The haunting, narratively experimental Oxenfree came out back in 2016 to rapturous reviews, combining a coming-of-age story with some seriously unnerving supernatural goings-on involving radios, triangles, and something waiting beyond a rift in space and time.
Oxenfree’s unique tone, aesthetic, and setting, plus its ambitious dynamic dialogue system, rocketed Night School Studio into the leagues of other excellent narrative-focused studios, alongside names like Campo Santo and Telltale. As a result it wasn’t too surprising to find out that Night School would be the first video game studio to be acquired by Netflix, as the streaming giant prepares to make moves into game development.
But we’re not here to talk about the Netflix deal — we’re here to talk about our first look at Oxenfree II: Lost Signals, the sequel that we were given a look at during a recent online meet with developers. Announced in Nintendo’s Indie World Showcase earlier this year and published by MWM Interactive, the game is more cinematically inspired than ever, taking everything that was exciting about the first game and turning up the volume, with the benefit of Night School’s experience coming through.
The teenage Alex and her peers from Oxenfree are replaced by an older cast: Riley Poverly, an environmental researcher returning to her hometown of Camena, and a friend of hers from the past, Jacob. The two will accompany each other as Riley attempts to learn more about a local mysterious cult called “Parentage”, who are trying to open a portal to bring something through — something dangerous.
A lot of Oxenfree II will, like the first game, involve walking from place to place, solving light environmental puzzles and making dialogue choices as Riley and Jacob chat with each other. There are moments of tension that spring out of choices you’ve made — Riley fell off a cliff at one point, because she was over-confident about making a jump — as well as different outcomes that can have a snowball effect. There’s even the possibility of missing out on particular branches because you took too long to say something… or because you didn’t wait long enough.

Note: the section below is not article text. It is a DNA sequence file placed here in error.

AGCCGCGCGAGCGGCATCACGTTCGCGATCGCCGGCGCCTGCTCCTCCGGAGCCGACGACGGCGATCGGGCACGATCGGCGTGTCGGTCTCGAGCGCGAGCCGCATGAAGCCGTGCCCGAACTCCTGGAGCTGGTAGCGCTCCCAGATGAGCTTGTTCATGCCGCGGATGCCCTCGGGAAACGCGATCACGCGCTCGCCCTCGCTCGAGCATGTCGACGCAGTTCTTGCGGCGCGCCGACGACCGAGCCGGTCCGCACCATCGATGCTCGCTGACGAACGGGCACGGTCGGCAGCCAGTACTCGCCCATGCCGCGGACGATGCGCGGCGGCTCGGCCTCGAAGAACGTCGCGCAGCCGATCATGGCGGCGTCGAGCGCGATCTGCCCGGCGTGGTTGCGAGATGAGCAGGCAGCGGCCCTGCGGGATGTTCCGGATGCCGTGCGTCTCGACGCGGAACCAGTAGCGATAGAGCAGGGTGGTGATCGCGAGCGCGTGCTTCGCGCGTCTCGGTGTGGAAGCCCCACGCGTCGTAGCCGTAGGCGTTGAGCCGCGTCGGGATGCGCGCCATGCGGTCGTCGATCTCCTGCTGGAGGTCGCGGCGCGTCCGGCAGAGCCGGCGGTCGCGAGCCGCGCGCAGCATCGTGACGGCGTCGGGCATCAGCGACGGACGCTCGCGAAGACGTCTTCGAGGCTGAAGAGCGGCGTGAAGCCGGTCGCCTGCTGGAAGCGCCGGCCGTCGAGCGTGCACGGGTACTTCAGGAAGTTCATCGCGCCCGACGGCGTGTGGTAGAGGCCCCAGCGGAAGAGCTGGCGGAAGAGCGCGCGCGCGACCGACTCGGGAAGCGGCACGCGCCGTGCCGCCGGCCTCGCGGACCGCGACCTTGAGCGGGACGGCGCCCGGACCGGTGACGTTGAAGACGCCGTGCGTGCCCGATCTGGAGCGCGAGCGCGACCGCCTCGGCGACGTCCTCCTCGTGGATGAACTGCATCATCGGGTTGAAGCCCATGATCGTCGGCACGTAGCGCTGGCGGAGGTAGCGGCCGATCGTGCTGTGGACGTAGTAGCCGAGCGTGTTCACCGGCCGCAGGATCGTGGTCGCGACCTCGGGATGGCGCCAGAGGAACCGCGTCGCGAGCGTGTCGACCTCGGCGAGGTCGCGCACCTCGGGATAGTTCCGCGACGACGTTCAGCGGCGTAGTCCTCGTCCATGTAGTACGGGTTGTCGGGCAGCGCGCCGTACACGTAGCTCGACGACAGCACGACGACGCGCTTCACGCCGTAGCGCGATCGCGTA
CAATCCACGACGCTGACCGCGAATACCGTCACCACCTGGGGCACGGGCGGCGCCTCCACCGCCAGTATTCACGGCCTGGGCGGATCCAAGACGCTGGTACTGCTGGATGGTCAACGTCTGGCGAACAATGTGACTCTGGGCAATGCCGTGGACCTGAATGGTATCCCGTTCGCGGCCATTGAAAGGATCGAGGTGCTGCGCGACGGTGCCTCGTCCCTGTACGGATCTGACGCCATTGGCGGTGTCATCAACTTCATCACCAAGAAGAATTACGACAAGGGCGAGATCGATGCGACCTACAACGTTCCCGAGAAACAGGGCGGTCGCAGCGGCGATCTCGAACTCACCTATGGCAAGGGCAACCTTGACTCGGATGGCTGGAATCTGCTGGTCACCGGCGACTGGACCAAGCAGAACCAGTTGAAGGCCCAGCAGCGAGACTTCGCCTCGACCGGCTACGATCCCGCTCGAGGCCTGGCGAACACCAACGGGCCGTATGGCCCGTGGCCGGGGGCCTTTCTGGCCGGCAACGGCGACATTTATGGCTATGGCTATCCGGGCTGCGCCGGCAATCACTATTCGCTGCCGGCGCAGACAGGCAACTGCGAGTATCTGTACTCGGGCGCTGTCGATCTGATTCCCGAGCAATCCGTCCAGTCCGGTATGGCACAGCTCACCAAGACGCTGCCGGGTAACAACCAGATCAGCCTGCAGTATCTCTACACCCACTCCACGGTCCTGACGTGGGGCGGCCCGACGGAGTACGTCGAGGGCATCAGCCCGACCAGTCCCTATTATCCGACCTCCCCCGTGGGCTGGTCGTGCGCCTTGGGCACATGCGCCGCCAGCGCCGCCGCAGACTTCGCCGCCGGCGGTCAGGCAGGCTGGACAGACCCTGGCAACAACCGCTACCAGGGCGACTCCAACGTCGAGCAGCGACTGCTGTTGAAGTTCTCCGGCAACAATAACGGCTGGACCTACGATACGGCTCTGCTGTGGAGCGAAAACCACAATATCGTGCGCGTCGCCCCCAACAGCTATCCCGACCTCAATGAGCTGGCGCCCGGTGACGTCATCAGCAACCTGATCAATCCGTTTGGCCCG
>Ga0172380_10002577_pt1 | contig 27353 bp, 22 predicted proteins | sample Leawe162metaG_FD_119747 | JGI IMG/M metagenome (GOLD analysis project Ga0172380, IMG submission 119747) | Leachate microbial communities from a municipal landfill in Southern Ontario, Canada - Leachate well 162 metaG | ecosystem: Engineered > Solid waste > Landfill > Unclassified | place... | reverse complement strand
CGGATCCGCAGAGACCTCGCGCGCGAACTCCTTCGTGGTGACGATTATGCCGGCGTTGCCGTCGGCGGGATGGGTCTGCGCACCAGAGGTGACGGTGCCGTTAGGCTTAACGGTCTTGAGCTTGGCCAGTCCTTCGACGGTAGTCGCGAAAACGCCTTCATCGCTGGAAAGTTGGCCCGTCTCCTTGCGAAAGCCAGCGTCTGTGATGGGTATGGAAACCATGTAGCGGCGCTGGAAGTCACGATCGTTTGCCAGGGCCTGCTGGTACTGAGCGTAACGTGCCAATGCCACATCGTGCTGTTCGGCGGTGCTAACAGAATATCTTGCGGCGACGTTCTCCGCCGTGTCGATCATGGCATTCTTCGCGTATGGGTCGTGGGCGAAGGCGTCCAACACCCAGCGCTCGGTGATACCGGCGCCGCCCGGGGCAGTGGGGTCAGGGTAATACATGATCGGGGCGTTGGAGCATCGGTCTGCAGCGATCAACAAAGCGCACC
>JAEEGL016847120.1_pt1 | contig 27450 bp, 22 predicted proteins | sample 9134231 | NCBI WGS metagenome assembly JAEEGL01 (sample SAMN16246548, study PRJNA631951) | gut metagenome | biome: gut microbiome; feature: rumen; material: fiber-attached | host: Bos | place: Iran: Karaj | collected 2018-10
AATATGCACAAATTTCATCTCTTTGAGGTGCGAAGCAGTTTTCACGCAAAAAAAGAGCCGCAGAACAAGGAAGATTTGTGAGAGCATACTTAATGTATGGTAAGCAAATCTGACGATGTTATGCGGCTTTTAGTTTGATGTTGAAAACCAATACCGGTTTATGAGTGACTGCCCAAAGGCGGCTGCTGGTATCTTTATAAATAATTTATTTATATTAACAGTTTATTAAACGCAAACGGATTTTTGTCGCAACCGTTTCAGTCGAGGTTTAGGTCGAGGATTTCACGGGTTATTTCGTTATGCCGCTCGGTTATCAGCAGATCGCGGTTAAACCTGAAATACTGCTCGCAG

Of course, the art is what really set the first game apart when it came out, and that’s better than ever, too. The "painterly" feel is similar, but more detailed, and now there's a map with a bunch of notes added as you go, to remind you of quests you’ve taken on or things you’ve learned. It’s quite a lovely touch, and makes the game seem quite organic — a lot like fellow West Coast narrative exploration game Firewatch.
Of course, all of that is quite similar to Oxenfree, which is probably welcome news to those who enjoyed the first game — but what’s new? you might ask.
Well, there are fresh mechanics, first of all, which are largely centred around the Walkie-Talkie that Riley has. You’ll occasionally receive cold calls on the device, which are sometimes from inhabitants of Camena, and sometimes from mystery callers, and Riley can choose whether or not to answer at all. Sometimes these calls can guide her, or give her quests; other times they’ll just creep you out. In the preview, Riley gets a call from someone who says "you know who this is," despite Riley seemingly having no idea... and then cryptically, they say they'll "give you space to figure it out". Intriguing!
Speaking of creepy, there’s plenty of the kind of creepy goings-on that made Oxenfree so darn compelling: weird anomalies can show you flash-forwards or premonitions of horrifying futures, where bodies float face-down in the lake, and rifts into parallel dimensions can whisk you to long-forgotten times where it might turn out that Riley can influence the future by messing with the past.
In the preview we saw Riley and Jacob get stuck in a collapsed mine, and with no way through they are forced to find and step through a time portal back to 1899, when the mine shaft elevator was working... only to find out that they might have been the cause of the mine collapse in the first place. Now that's the kind of confusing time paradox stuff we signed up for!
The writing is more mature in keeping with the new, older characters, who have sassy, sarcastic banter between them. Riley seems quite deadpan and dry, and Jacob seems like a bit of a nervous nerd who can’t stop talking — in an endearing way.
So far, Oxenfree II: Lost Signals looks like it's shaping up to follow much of the same vibe that the original Oxenfree did, and indeed, the developers have even gone back to Oxenfree to add interesting updates that tie the two games together narratively.
It’s not a spinoff, or a totally different sequel, then; it’s a similar setting with new characters, new mechanics, new themes to explore, and a new colour palette, too, taking the game away from the green-and-red of the last game and into an autumnal orange. Frankly, that’s exactly what we were hoping for: a more polished, experienced take on the timey-wimey triangle horror of the first game.
Oxenfree II: Lost Signals is scheduled for a 2022 release.